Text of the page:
Tuesday, August 26, 2008 | Categories: Episodes
It's Tuesday, August 26th.
Stephane Dion says he thinks Stephen Harper could be convinced to hold off calling an election for now.
Currently, he also thinks his "Green Shift" tax plan can be comfortably distilled into credible, 30-second sound bites that will galvanize public opinion.
This is The Current.
Maple Leaf Recall
The tainted meat outbreak in Ontario has now claimed twelve lives. Yesterday, the Canadian Food Inspection Agency concluded that at least six of those deaths were caused by Listeria linked to tainted meat. Five more deaths are still being investigated. And another 29 people have been made sick. Over the weekend, officials confirmed that Maple Leaf Food's processing plant in Toronto is the source of the outbreak. The company has responded by recalling more than 220 products and more than half-a-million kilograms of meat. It's a plan the company estimates will cost it 20-million-dollars.
The size of the recall is staggering. It's also an indication of how concentrated the meat-processing industry has become. And for farmers like Don Mills, that's part of the problem. He runs a family farm in Granton, Ontario, just north of London, and is on the national executive of the National Farmers' Union.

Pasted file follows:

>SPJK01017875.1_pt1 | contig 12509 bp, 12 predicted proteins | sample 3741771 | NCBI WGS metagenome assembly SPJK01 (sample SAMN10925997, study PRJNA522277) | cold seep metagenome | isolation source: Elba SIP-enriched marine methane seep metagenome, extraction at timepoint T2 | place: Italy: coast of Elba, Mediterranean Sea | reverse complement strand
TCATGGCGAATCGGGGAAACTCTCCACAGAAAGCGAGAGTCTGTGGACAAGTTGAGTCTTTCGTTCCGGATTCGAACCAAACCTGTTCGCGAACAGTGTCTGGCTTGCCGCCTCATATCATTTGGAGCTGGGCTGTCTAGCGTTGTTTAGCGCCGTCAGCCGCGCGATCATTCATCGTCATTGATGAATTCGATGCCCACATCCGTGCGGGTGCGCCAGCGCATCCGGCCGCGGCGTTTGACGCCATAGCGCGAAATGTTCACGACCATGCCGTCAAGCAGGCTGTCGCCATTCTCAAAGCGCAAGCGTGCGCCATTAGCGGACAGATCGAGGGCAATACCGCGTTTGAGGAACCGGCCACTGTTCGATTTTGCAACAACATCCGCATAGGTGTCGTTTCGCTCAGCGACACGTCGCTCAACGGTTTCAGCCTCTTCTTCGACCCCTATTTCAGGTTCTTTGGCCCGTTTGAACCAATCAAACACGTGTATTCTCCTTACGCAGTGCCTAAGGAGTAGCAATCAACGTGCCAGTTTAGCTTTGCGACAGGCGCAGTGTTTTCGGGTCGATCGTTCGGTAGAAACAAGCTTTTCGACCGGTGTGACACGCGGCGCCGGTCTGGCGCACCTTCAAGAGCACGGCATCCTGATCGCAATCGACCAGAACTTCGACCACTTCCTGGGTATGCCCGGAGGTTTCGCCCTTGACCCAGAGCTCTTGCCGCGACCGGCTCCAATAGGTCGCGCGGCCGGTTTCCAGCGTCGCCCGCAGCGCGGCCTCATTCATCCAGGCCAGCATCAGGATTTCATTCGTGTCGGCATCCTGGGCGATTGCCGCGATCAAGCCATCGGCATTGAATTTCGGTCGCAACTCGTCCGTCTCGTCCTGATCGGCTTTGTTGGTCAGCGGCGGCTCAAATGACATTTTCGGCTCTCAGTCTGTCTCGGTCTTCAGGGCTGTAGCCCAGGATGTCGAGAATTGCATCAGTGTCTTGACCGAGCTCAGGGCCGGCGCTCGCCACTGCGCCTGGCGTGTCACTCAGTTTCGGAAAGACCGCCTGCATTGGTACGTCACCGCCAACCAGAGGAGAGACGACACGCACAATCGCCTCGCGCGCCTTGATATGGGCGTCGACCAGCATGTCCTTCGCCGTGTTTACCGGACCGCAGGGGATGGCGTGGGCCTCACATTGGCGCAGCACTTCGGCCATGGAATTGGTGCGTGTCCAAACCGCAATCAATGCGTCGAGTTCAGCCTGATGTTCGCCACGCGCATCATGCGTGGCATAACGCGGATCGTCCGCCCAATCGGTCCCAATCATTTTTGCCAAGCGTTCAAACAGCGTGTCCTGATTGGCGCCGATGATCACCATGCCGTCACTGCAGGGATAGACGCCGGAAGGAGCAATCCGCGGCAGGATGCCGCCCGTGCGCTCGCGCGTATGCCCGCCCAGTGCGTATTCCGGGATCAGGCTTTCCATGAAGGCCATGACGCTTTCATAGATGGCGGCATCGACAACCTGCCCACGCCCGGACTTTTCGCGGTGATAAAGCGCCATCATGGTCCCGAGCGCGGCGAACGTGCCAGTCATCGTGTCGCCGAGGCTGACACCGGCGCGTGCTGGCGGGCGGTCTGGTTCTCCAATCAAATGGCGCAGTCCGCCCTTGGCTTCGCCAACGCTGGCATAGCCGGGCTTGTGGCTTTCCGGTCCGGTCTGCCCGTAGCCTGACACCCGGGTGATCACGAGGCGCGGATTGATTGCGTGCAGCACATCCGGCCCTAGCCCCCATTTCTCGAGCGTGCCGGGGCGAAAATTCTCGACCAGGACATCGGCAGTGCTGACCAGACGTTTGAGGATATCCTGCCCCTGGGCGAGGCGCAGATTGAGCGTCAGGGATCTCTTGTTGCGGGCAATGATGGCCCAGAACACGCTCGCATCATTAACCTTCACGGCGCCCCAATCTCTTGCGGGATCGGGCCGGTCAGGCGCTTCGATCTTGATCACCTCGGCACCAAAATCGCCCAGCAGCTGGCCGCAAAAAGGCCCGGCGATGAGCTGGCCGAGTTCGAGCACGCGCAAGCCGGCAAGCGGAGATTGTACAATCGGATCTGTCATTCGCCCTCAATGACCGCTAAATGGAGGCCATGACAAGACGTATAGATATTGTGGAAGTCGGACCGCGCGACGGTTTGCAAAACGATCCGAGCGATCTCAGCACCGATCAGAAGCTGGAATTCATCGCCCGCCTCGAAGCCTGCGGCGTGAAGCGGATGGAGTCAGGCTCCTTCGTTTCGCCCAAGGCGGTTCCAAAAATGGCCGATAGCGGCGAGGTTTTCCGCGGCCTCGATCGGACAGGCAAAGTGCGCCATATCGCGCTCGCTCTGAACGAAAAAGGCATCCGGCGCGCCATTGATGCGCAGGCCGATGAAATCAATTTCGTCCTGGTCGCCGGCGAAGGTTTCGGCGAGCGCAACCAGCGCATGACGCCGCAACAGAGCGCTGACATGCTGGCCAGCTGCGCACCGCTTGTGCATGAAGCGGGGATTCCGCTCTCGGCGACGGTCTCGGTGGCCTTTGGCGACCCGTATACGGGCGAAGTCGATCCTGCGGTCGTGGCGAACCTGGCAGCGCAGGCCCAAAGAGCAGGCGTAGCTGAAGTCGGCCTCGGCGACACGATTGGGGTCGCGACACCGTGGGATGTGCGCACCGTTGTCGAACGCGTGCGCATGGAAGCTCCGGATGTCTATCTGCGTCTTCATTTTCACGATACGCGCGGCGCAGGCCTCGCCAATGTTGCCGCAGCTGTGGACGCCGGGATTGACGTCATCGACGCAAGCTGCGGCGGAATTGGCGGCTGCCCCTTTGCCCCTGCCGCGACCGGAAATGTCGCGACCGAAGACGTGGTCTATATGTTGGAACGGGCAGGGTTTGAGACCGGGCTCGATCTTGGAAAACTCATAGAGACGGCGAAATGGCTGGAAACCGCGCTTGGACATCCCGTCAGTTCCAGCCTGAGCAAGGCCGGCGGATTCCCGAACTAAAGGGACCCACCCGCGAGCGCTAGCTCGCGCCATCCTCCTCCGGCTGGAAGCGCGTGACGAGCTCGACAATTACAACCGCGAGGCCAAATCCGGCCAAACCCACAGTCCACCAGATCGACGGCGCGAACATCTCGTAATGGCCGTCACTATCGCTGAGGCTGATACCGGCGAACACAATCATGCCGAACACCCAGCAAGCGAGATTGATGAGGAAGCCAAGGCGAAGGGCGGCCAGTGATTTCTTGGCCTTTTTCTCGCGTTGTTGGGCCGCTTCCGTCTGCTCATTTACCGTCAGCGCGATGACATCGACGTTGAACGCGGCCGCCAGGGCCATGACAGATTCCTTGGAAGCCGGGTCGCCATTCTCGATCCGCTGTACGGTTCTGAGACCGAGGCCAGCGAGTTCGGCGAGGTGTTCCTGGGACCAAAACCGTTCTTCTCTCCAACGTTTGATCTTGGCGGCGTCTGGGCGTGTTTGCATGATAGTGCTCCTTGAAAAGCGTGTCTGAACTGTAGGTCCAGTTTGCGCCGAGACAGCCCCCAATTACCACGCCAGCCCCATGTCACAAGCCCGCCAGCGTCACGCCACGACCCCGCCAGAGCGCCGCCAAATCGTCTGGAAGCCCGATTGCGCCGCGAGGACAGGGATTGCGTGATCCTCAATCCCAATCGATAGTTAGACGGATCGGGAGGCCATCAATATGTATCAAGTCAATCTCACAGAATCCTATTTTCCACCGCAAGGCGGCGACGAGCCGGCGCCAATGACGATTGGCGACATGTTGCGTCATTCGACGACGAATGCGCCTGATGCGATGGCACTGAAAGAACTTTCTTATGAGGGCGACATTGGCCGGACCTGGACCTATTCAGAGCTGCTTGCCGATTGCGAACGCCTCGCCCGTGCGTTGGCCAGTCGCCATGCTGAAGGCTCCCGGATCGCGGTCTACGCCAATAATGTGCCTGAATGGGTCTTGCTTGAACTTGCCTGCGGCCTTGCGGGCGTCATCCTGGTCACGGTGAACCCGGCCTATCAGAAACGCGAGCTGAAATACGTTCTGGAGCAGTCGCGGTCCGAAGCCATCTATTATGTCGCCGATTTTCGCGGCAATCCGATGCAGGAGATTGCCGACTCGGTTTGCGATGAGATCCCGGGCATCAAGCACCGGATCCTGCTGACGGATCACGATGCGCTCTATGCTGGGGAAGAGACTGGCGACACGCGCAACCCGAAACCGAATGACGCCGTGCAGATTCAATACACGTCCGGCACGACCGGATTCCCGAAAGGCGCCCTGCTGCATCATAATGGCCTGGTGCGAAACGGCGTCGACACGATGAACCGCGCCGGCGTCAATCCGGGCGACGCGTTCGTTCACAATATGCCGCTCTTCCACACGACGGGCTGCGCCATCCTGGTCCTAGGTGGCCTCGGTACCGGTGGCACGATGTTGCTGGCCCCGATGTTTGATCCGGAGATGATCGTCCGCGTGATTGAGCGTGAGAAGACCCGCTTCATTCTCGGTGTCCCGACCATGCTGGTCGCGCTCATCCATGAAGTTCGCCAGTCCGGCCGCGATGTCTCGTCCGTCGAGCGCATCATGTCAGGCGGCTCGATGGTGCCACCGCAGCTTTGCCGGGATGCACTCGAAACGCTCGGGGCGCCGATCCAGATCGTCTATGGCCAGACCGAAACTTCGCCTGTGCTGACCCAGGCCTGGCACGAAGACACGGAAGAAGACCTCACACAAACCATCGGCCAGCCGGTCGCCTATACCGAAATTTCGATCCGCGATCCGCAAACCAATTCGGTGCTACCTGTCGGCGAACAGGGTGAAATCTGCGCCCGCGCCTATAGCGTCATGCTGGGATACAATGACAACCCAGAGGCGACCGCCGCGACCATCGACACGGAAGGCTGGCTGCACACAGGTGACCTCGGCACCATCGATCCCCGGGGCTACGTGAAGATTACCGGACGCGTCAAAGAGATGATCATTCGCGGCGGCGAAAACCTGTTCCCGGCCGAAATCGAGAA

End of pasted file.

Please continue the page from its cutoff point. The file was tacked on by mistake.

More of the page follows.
The outbreak of tainted meat has raised a lot of concerns about how the meat-processing industry operates. We requested an interview with Maple Leaf, but no one was available to us this morning.
Now for some perspective on the concerns, we're joined now by Jim Laws. He's the Executive Director of the Canadian Meat Council -- a group that represents the Canadian meat-processing industry. He joined us in our Ottawa studio.
Listen to Part One:
Dark Days - Documentary
By now, pretty much everyone living in Canada is familiar with the story of Maher Arar ... how he was detained in New York City, flown to Syria and tortured. Many people -- especially faithful listeners of this show -- will also know the stories of Ahmed Almaati, Abdullah Almalki and Muayyed Nuredin ... three other Canadians who found themselves in remarkably similar situations.
But few people know their stories as intimately as Kerry Pither. She's a human rights activist who helped get Maher Arar released from Syria and acted as a spokesperson for his family. She's been looking into the other three cases since then. And she's found what she says are some disturbing patterns. She's laid them out in her new book, Dark Days: The Story of Four Canadians Tortured in the Name of Fighting Terror and she's in Toronto.
Listen to Part Two: